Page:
Salisbury town hall sized up for repairs
SALISBURY — Salisbury residents on Aug. 22 will be presented with repair options for their historic town hall at 918 Maple St. The building doesn’t get a lot of community use right now due to shortcomings that include a lack of running water and access obstacles for people with disabilities.
The building in question is a 2.5-story, wood frame, Greek Revival style structure erected in 1869. It was expanded in 1908 and then renovated in 1948 following a major fire. Salisbury Town Hall is listed on the National Register of Historic Places and is listed on the State Register of Historic Places as a “contributing building” in the Salisbury Village Historic District.
The ravages of time and more stringent federal and state standards for public venues have limited the old town hall’s hosting capabilities. Its large, second-floor meeting room is limited to a maximum of 49 people. It continues to provide a home to the local library, and can accommodate some occasional board meetings and small functions. But Salisbury Town Hall stopped hosting annual town meetings more than two decades ago after the community built a new elementary school that provides more ample gathering space and parking.
“The lack of water, septic system, and handicapped access have severely limited the potential town uses for this National Register building, though the beloved library, the historical society, and small local groups have staunchly kept it an active part of the community,” said Glenn Andres, a member of the Salisbury Town Hall Restoration Committee and prominent Addison County historian.
The restoration committee, chaired by resident Mary Burchard, formed around four years ago to explore ways of correcting the building’s deficiencies in an effort to preserve the structure and open it up to wider public use.
In an effort to assess the job at hand, the town contracted with Vermont Integrated Architecture (VIA) to study the building and propose a menu of repair options. Ashar Nelson of VIA is currently fine turning that report, expected to be available prior to the Aug. 22 meeting that will begin at 6:30 p.m. in the Salisbury town offices.
Some early information released by VIA speaks to a project that “includes renovations and modifications” to the historic building to increase its functionality with structural upgrades, updated finishes in some spaces, and handicap-access improvements. Plans also call for the building to be plumbed, equipped with a septic system and made more energy efficient.
Nelson identified some specific components of the job, including:
• Installing a platform lift to the second floor. This lift would be located in the northwest corner of the first floor, where a storage room is now. The open lift and its railing and would be freestanding from the exterior wall and front window.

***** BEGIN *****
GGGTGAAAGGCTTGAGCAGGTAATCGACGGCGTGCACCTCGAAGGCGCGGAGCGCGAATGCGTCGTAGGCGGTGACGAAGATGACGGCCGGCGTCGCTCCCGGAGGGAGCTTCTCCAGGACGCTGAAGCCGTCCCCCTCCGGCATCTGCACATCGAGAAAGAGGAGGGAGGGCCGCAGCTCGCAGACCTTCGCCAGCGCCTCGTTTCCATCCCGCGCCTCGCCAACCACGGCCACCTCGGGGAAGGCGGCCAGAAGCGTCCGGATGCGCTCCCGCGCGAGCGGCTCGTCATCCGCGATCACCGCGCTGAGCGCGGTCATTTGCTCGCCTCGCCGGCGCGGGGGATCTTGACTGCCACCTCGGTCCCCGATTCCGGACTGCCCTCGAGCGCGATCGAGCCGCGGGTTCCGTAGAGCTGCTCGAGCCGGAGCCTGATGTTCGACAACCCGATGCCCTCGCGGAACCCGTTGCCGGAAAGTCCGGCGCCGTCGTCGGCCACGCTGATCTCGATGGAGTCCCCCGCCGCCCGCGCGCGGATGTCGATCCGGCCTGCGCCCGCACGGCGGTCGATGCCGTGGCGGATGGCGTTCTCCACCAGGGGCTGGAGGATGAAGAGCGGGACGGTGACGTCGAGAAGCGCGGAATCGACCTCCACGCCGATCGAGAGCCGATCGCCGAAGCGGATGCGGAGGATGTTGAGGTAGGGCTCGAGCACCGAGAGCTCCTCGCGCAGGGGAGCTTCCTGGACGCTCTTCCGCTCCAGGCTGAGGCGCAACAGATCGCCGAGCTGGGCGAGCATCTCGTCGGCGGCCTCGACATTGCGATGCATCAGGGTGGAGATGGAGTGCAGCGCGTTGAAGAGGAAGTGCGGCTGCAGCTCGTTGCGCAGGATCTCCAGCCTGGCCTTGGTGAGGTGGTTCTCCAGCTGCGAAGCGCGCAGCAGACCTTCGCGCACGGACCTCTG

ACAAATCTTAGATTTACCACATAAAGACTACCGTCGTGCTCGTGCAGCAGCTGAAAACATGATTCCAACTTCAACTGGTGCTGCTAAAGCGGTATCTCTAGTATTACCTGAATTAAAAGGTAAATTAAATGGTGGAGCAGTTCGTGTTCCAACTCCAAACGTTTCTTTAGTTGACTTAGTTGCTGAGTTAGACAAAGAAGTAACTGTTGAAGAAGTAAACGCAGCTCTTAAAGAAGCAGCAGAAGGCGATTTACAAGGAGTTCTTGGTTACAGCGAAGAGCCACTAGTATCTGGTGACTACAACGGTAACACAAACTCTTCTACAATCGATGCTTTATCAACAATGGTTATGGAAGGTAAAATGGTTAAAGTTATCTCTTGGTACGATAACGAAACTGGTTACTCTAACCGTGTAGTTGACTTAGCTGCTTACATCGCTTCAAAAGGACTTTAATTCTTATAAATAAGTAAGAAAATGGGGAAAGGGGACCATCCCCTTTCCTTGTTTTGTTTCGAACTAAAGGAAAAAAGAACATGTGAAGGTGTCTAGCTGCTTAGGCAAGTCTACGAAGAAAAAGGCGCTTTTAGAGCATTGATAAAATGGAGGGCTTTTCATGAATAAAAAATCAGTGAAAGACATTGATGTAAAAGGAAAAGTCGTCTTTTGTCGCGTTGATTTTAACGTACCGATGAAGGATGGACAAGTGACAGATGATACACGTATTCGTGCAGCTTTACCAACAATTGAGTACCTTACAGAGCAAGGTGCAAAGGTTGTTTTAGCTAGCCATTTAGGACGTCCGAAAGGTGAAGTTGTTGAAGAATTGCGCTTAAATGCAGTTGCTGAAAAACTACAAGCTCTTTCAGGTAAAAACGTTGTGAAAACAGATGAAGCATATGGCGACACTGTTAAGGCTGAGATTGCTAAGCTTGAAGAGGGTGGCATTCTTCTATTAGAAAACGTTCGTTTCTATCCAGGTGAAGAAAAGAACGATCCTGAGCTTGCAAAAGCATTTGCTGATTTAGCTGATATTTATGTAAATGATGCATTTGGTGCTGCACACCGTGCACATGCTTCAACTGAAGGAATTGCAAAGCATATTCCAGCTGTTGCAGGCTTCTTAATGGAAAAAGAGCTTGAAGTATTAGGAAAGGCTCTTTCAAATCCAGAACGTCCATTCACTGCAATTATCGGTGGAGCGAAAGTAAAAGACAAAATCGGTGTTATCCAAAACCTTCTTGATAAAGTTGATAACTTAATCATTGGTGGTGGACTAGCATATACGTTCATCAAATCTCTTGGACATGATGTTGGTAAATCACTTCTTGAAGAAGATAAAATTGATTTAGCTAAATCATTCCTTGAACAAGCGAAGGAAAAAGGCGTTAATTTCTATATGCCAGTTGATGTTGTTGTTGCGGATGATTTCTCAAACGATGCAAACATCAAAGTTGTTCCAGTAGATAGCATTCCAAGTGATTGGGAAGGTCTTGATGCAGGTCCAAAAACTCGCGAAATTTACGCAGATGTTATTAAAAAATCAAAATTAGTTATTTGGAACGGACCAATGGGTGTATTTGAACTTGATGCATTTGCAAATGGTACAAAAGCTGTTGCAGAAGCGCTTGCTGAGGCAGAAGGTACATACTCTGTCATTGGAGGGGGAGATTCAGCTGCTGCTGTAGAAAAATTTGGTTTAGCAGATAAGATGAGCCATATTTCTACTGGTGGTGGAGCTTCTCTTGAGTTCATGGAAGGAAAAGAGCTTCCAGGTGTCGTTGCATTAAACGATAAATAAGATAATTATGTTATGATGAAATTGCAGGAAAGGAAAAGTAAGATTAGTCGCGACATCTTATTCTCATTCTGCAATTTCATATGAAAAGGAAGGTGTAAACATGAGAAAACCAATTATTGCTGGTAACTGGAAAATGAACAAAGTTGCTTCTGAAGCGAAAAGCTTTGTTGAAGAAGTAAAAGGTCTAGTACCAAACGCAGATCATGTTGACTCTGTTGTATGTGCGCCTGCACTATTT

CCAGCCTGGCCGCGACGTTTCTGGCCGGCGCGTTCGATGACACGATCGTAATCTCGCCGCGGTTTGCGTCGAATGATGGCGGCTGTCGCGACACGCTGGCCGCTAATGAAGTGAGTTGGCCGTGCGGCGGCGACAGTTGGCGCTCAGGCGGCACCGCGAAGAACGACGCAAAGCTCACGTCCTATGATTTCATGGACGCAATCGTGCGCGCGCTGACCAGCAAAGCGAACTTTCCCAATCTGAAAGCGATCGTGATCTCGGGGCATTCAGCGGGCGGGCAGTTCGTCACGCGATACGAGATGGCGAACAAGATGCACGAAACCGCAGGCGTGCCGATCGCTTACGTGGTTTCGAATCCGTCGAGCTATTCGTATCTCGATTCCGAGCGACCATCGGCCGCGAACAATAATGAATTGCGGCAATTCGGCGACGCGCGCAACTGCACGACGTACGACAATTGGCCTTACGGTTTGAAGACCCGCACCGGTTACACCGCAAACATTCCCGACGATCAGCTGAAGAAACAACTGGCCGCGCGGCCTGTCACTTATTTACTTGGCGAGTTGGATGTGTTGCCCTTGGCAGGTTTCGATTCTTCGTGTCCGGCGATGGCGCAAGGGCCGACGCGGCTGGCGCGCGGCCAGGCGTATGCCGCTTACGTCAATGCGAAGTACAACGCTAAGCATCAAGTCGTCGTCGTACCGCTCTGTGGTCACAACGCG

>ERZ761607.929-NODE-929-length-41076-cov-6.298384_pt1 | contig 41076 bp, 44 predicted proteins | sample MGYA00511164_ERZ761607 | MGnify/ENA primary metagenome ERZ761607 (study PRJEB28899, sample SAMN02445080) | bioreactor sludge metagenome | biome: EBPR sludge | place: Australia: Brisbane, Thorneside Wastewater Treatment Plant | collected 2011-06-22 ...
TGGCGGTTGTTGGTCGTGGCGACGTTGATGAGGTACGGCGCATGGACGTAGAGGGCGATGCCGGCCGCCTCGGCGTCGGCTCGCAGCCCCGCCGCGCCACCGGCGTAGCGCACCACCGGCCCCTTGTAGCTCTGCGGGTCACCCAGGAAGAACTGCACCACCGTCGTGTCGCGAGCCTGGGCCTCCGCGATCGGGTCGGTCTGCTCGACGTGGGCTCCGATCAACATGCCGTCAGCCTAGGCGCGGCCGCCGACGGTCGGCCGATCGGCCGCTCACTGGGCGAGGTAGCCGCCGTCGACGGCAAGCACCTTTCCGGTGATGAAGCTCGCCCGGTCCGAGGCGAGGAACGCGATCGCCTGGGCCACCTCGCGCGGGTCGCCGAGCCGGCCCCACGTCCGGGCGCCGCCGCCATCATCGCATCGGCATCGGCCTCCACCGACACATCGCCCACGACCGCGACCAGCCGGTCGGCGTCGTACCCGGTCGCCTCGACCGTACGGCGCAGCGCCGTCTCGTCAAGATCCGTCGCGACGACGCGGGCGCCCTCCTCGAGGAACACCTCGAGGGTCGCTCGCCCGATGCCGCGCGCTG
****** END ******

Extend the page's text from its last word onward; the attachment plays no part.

• A water system and plumbing will be added to the building and a new bathroom constructed.
• Repairing a hole in the stone foundation at northwest corner of the building, while also repairing or reinforcing the west foundation wall.
• Cutting a new door opening through stone foundation at the rear of building for a new exit door.
• Upgrading the roof, including potentially adding members to the roof truss system.
Earlier this year VIA asked Plainfield-based historic preservation consultant Suzanne Jamele for feedback on its conceptual plans for the building.
“The addition of a new ADA compliant approach to the building, along with new interior stairs and a lift, will solve the accessibility needs of the building,” Jamele wrote to Nelson in a Jan. 19 letter. “Structural upgrades and the addition of water and septic systems and facilities will allow the building to meet current code requirements and better serve the public. Weatherization steps will make the building a more comfortable and desirable space for community activities while reducing the cost to heat the building. In total, the proposed work will allow the building to continue to play an important role in the life of the community and its on-going use will contribute to the town hall’s long-term preservation.”
Salisbury residents have previously voiced support for preserving their town hall. The local planning commission in 2011 circulated a town plan-related survey of residents on issues ranging from septic system discharge into Lake Dunmore to the future of the town’s landfill. Included among the 40 questions was, “Are you in favor of supporting the long-term maintenance of the town hall?” Of the 86 respondents, 55 (67 percent) replied “yes,” while 18 replied “not sure” and nine said “no.”
Residents will likely be asked to back up that support with dollars to help pay for the repairs.
“I’m afraid it’s going to be relatively expensive,” Burchard said. “It won’t be an easy project.”
Officials have yet to identify potential funding sources, but believe the project could be effected in stages if necessary.
“The committee’s charge was to explore the feasibility of overcoming these problems and returning the building to full public usability,” Andres said. “With the assistance of our planning grant and consultants, the full range of issues (including structural analysis and energy efficiency) and possible remedies have been addressed and minimally invasive solutions proposed that will preserve its historic character. The investigations prove the feasibility of the project. It will rest with the town to decide whether to proceed with it at this point or not.”
Reporter John Flowers is at [email protected].
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